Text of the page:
Strings and custom fail type

This pattern is an hybrid between the An Error and ErrorKind pair and Using the Error type.

Such an error type can be implemented in the same way that what was shown in the An Error and ErrorKind pair pattern, but here, the context is a simple string:

extern crate core;
extern crate failure;

use core::fmt::{self, Display};
use failure::{Backtrace, Context, Fail, ResultExt};

#[derive(Debug)]
pub struct MyError {
    inner: Context<String>,
}

impl Fail for MyError {
    fn cause(&self) -> Option<&Fail> {
        self.inner.cause()
    }

    fn backtrace(&self) -> Option<&Backtrace> {
        self.inner.backtrace()
    }
}

impl Display for MyError {
    fn fmt(&self, f: &mut fmt::Formatter) -> fmt::Result {
        Display::fmt(&self.inner, f)
    }
}

To make the type easier to use, a few impls can be added:

// Allows writing `MyError::from("oops"))?`
impl From<&'static str> for MyError {
    fn from(msg: &'static str) -> MyError {
        MyError {
            inner: Context::new(msg),
        }
    }
}

// Allows adding more context via a String
impl From<Context<String>> for MyError {
    fn from(inner: Context<String>) -> MyError {
        MyError { inner }
    }
}

// Allows adding more context via a &str
impl From<Context<&'static str>> for MyError {
    fn from(inner: Context<&'static str>) -> MyError {
        MyError {
            inner: inner.map(|s| s.to_string()),
        }
    }
}

Here is how it is used:

fn main() {
    println!("{:?}", err2());
}

// Unlike the "Using the Error type" pattern, functions return our own error
// type here.
fn err1() -> Result<(), MyError> {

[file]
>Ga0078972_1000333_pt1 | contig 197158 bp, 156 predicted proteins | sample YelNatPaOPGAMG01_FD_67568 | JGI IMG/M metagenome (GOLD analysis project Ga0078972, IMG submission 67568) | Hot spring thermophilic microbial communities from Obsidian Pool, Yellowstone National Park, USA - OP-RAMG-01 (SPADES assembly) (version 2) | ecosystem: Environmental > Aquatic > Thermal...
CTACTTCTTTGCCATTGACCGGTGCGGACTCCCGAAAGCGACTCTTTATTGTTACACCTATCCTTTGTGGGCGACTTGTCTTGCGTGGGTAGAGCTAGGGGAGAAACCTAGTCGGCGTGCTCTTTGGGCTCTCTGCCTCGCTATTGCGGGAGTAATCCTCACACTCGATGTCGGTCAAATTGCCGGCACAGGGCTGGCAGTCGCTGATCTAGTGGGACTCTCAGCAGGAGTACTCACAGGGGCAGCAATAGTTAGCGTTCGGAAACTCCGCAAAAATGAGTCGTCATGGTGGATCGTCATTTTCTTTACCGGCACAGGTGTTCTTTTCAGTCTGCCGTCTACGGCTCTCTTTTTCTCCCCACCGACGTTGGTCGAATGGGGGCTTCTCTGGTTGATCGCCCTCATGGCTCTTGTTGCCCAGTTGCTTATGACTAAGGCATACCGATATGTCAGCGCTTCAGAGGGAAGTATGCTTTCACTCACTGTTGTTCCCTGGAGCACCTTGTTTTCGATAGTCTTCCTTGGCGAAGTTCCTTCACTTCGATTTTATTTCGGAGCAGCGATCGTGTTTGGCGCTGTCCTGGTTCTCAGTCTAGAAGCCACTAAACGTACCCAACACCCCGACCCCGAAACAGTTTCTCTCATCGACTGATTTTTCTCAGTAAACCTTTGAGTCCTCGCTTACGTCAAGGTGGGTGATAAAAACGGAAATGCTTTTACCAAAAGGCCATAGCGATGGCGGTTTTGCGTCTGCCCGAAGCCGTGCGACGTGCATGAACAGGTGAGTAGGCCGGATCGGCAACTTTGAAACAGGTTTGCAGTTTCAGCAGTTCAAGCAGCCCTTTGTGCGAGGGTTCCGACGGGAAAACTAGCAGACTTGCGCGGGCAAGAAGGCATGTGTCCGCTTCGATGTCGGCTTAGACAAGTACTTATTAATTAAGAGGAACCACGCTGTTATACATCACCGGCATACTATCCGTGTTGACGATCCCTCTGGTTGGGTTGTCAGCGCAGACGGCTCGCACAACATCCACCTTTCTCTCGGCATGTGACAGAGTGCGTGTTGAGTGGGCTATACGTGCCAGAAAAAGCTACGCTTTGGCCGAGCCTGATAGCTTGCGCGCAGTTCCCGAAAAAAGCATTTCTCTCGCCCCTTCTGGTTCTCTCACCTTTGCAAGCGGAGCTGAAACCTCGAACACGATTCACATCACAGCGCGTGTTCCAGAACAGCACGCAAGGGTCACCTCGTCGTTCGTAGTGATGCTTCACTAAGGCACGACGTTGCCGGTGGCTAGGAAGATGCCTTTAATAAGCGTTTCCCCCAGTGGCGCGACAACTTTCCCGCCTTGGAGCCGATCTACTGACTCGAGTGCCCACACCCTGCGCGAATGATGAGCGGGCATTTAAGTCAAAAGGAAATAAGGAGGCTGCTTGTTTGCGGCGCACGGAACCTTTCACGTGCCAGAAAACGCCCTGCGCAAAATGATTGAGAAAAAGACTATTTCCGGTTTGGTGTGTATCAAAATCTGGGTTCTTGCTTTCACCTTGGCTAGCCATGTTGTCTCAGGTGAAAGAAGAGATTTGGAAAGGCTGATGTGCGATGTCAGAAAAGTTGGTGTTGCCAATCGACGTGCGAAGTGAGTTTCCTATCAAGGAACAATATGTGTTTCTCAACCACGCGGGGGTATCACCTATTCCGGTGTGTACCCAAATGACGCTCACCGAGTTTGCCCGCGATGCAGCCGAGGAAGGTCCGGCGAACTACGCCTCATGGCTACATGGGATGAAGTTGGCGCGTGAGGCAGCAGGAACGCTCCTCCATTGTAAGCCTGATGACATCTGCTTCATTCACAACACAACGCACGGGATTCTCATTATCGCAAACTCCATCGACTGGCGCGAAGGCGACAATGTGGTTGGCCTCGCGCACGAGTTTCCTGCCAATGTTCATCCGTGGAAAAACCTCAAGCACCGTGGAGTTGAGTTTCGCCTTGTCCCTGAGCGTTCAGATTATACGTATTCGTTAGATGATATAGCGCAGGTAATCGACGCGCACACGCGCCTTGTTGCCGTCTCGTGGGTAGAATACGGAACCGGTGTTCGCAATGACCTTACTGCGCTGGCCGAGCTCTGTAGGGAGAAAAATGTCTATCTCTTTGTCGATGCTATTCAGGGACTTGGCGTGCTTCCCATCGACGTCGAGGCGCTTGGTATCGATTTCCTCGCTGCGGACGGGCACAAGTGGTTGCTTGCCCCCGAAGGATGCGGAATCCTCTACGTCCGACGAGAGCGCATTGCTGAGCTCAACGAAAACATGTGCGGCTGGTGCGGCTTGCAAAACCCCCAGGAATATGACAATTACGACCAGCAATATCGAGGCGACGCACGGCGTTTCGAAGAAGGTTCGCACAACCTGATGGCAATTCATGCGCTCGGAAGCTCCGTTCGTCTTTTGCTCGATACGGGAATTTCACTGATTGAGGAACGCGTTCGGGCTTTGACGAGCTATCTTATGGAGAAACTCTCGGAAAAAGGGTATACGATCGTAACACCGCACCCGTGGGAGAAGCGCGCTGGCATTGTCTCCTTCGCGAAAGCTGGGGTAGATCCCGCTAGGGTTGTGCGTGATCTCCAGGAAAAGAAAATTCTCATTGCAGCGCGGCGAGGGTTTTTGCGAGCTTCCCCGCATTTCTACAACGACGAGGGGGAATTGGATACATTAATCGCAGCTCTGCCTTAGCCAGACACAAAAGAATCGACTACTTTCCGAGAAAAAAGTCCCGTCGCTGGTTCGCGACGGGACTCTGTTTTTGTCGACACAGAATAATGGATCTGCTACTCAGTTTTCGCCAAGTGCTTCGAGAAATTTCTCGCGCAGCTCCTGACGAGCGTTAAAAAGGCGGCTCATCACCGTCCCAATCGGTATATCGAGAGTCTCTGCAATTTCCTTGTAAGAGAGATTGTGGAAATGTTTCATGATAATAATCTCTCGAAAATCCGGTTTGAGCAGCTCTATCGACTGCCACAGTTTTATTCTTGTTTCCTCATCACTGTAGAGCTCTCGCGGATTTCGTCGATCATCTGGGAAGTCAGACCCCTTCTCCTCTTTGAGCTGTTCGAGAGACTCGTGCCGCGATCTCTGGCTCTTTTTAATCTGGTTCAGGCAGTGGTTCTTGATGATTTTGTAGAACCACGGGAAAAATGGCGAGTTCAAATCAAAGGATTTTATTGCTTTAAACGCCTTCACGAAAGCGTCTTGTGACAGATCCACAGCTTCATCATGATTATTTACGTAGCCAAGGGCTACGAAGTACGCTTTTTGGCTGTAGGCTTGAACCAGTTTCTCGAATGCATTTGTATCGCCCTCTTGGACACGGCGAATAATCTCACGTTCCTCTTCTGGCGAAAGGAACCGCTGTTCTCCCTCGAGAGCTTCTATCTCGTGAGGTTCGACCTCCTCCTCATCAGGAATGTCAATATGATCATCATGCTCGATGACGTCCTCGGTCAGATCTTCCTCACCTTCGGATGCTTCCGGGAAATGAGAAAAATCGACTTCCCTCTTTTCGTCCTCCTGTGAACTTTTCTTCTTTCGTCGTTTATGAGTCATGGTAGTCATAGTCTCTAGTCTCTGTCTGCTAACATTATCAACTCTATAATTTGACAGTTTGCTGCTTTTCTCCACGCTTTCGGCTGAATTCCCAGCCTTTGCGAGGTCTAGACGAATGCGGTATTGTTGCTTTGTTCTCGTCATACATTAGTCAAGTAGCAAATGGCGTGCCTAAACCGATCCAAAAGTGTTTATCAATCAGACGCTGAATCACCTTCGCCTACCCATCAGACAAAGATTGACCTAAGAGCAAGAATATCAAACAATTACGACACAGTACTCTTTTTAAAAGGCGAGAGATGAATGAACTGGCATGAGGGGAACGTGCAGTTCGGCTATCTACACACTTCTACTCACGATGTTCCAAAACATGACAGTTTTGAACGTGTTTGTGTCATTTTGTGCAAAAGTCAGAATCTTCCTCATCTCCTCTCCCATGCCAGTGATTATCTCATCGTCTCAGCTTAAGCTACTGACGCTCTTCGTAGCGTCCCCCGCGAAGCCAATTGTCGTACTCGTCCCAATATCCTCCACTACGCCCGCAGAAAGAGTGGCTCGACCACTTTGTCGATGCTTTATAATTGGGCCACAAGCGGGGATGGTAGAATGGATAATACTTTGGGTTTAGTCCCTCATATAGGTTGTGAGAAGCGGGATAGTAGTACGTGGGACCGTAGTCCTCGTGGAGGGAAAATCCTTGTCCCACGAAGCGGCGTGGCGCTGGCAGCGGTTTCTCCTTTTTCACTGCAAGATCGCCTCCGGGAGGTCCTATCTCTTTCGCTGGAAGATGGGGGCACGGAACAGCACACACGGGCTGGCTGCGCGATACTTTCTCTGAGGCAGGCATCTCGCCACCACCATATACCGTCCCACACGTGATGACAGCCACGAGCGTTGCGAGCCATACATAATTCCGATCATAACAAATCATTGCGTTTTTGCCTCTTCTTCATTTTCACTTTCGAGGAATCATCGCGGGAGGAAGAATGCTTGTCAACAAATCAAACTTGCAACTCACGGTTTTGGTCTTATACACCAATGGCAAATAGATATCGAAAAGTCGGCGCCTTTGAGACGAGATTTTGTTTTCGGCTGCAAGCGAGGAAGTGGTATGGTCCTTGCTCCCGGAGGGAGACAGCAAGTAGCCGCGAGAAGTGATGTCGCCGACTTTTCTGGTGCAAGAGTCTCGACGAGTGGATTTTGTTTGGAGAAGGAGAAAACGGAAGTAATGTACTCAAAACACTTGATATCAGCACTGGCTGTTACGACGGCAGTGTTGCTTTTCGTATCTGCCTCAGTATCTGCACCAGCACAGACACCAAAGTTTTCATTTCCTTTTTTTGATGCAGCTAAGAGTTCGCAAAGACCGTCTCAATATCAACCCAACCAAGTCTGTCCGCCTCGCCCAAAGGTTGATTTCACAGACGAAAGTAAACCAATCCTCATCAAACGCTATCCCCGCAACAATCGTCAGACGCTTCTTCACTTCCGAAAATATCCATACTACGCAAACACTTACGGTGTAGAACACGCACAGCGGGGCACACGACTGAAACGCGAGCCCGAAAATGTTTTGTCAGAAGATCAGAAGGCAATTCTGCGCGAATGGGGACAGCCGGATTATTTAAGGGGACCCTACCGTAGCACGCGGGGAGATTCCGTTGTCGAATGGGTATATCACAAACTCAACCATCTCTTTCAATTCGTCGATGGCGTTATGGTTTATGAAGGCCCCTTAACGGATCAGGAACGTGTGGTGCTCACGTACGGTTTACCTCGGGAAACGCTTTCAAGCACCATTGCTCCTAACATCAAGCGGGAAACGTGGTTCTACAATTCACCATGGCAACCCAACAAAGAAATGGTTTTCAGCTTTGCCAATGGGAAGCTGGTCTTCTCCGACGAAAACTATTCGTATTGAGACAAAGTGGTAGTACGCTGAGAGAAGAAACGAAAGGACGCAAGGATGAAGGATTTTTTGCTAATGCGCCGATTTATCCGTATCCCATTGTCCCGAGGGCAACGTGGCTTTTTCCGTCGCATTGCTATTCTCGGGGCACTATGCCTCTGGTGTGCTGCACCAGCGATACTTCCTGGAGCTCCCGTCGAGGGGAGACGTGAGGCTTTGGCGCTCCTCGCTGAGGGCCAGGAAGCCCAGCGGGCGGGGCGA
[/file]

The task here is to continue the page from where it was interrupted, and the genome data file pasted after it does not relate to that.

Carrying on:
Ok(Err(MyError::from("err1"))?)
}

fn err2() -> Result<(), MyError> {
    // Unlike the "An Error and ErrorKind pair" pattern, our context is a
    // simple string. We can chain errors and provide detailed error messages,
    // but we don't have to deal with the complexity of an error kind type
    Ok(err1().context("err2")?)
}

Variant with &'static str

If you don't need to format strings, you can avoid an allocation by using a Context<&'static str> instead of a Context<String>.

extern crate core;
extern crate failure;

use core::fmt::{self, Display};
use failure::{Backtrace, Context, Fail, ResultExt};

#[derive(Debug)]
pub struct MyError {
    inner: Context<&'static str>,
}

impl Fail for MyError {
    fn cause(&self) -> Option<&Fail> {
        self.inner.cause()
    }

    fn backtrace(&self) -> Option<&Backtrace> {
        self.inner.backtrace()
    }
}

impl Display for MyError {
    fn fmt(&self, f: &mut fmt::Formatter) -> fmt::Result {
        Display::fmt(&self.inner, f)
    }
}

impl From<&'static str> for MyError {
    fn from(msg: &'static str) -> MyError {
        MyError {
            inner: Context::new(msg.into()),
        }
    }
}

impl From<Context<&'static str>> for MyError {
    fn from(inner: Context<&'static str>) -> MyError {
        MyError {
            inner,
        }
    }
}

When might you use this pattern?

Sometimes, you don‘t want to use the Using the Error type pattern, because you want to expose a few different error types. But you don’t want to use the An Error and ErrorKind pair pattern either, because there is no need to provide the context as an enum or because it would be too much work, if the error can occur in many different contexts.

For instance, if you're writing a library that decodes/encodes a complex binary format, you might want to expose a DecodeError and an EncodeError error type, but provide the context as a simple string instead of an error kind, because:

  • users may not care too much about the context in which a DecodeError or EncodeError was encountered, they just want a nice message to explain it
  • your binary format is really complex, errors can occur in many different places, and you don't want to end up with a giant ErrorKind enum

Caveats on this pattern

If using the Context<String> variant, an extra allocation is used for the string.